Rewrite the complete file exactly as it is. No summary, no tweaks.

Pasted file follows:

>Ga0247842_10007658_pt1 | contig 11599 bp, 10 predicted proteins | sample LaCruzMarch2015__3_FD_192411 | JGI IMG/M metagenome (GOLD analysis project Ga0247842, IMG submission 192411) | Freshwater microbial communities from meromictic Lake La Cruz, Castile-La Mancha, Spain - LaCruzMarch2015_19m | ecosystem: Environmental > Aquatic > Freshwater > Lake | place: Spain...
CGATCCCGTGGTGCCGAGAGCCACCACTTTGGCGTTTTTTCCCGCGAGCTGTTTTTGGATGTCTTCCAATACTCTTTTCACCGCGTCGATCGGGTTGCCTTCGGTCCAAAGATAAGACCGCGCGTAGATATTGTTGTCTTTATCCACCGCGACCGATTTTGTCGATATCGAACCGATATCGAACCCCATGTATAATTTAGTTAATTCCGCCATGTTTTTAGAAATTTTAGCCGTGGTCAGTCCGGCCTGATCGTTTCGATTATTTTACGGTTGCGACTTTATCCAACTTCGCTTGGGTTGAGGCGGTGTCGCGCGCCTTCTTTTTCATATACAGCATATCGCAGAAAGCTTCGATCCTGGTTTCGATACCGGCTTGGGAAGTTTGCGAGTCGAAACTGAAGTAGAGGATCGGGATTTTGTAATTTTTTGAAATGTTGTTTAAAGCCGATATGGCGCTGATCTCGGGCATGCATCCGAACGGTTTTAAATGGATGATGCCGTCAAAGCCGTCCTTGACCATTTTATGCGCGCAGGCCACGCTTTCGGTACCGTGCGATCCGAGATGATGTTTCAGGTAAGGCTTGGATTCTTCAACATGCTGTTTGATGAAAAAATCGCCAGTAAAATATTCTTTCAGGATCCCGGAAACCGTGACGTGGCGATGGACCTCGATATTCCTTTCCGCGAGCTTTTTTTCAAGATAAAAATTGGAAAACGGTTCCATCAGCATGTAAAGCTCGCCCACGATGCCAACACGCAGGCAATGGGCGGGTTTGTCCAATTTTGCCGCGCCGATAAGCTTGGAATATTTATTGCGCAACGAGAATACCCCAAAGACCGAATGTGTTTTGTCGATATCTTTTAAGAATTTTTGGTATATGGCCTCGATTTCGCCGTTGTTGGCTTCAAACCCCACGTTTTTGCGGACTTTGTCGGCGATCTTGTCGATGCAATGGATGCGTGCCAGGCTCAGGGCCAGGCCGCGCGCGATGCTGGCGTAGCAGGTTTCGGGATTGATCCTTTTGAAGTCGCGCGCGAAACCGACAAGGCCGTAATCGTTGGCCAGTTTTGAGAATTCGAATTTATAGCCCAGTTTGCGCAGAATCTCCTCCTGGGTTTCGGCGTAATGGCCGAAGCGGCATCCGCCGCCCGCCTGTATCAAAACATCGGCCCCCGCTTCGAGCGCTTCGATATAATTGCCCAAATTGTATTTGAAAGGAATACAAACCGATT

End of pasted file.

>Ga0247842_10007658_pt1 | contig 11599 bp, 10 predicted proteins | sample LaCruzMarch2015__3_FD_192411 | JGI IMG/M metagenome (GOLD analysis project Ga0247842, IMG submission 192411) | Freshwater microbial communities from meromictic Lake La Cruz, Castile-La Mancha, Spain - LaCruzMarch2015_19m | ecosystem: Environmental > Aquatic > Freshwater > Lake | place: Spain...
CGATCCCGTGGTGCCGAGAGCCACCACTTTGGCGTTTTTTCCCGCGAGCTGTTTTTGGATGTCTTCCAATACTCTTTTCACCGCGTCGATCGGGTTGCCTTCGGTCCAAAGATAAGACCGCGCGTAGATATTGTTGTCTTTATCCACCGCGACCGATTTTGTCGATATCGAACCGATATCGAACCCCATGTATAATTTAGTTAATTCCGCCATGTTTTTAGAAATTTTAGCCGTGGTCAGTCCGGCCTGATCGTTTCGATTATTTTACGGTTGCGACTTTATCCAACTTCGCTTGGGTTGAGGCGGTGTCGCGCGCCTTCTTTTTCATATACAGCATATCGCAGAAAGCTTCGATCCTGGTTTCGATACCGGCTTGGGAAGTTTGCGAGTCGAAACTGAAGTAGAGGATCGGGATTTTGTAATTTTTTGAAATGTTGTTTAAAGCCGATATGGCGCTGATCTCGGGCATGCATCCGAACGGTTTTAAATGGATGATGCCGTCAAAGCCGTCCTTGACCATTTTATGCGCGCAGGCCACGCTTTCGGTACCGTGCGATCCGAGATGATGTTTCAGGTAAGGCTTGGATTCTTCAACATGCTGTTTGATGAAAAAATCGCCAGTAAAATATTCTTTCAGGATCCCGGAAACCGTGACGTGGCGATGGACCTCGATATTCCTTTCCGCGAGCTTTTTTTCAAGATAAAAATTGGAAAACGGTTCCATCAGCATGTAAAGCTCGCCCACGATGCCAACACGCAGGCAATGGGCGGGTTTGTCCAATTTTGCCGCGCCGATAAGCTTGGAATATTTATTGCGCAACGAGAATACCCCAAAGACCGAATGTGTTTTGTCGATATCTTTTAAGAATTTTTGGTATATGGCCTCGATTTCGCCGTTGTTGGCTTCAAACCCCACGTTTTTGCGGACTTTGTCGGCGATCTTGTCGATGCAATGGATGCGTGCCAGGCTCAGGGCCAGGCCGCGCGCGATGCTGGCGTAGCAGGTTTCGGGATTGATCCTTTTGAAGTCGCGCGCGAAACCGACAAGGCCGTAATCGTTGGCCAGTTTTGAGAATTCGAATTTATAGCCCAGTTTGCGCAGAATCTCCTCCTGGGTTTCGGCGTAATGGCCGAAGCGGCATCCGCCGCCCGCCTGTATCAAAACATCGGCCCCCGCTTCGAGCGCTTCGATATAATTGCCCAAATTGTATTTGAAAGGAATACAAACCGATT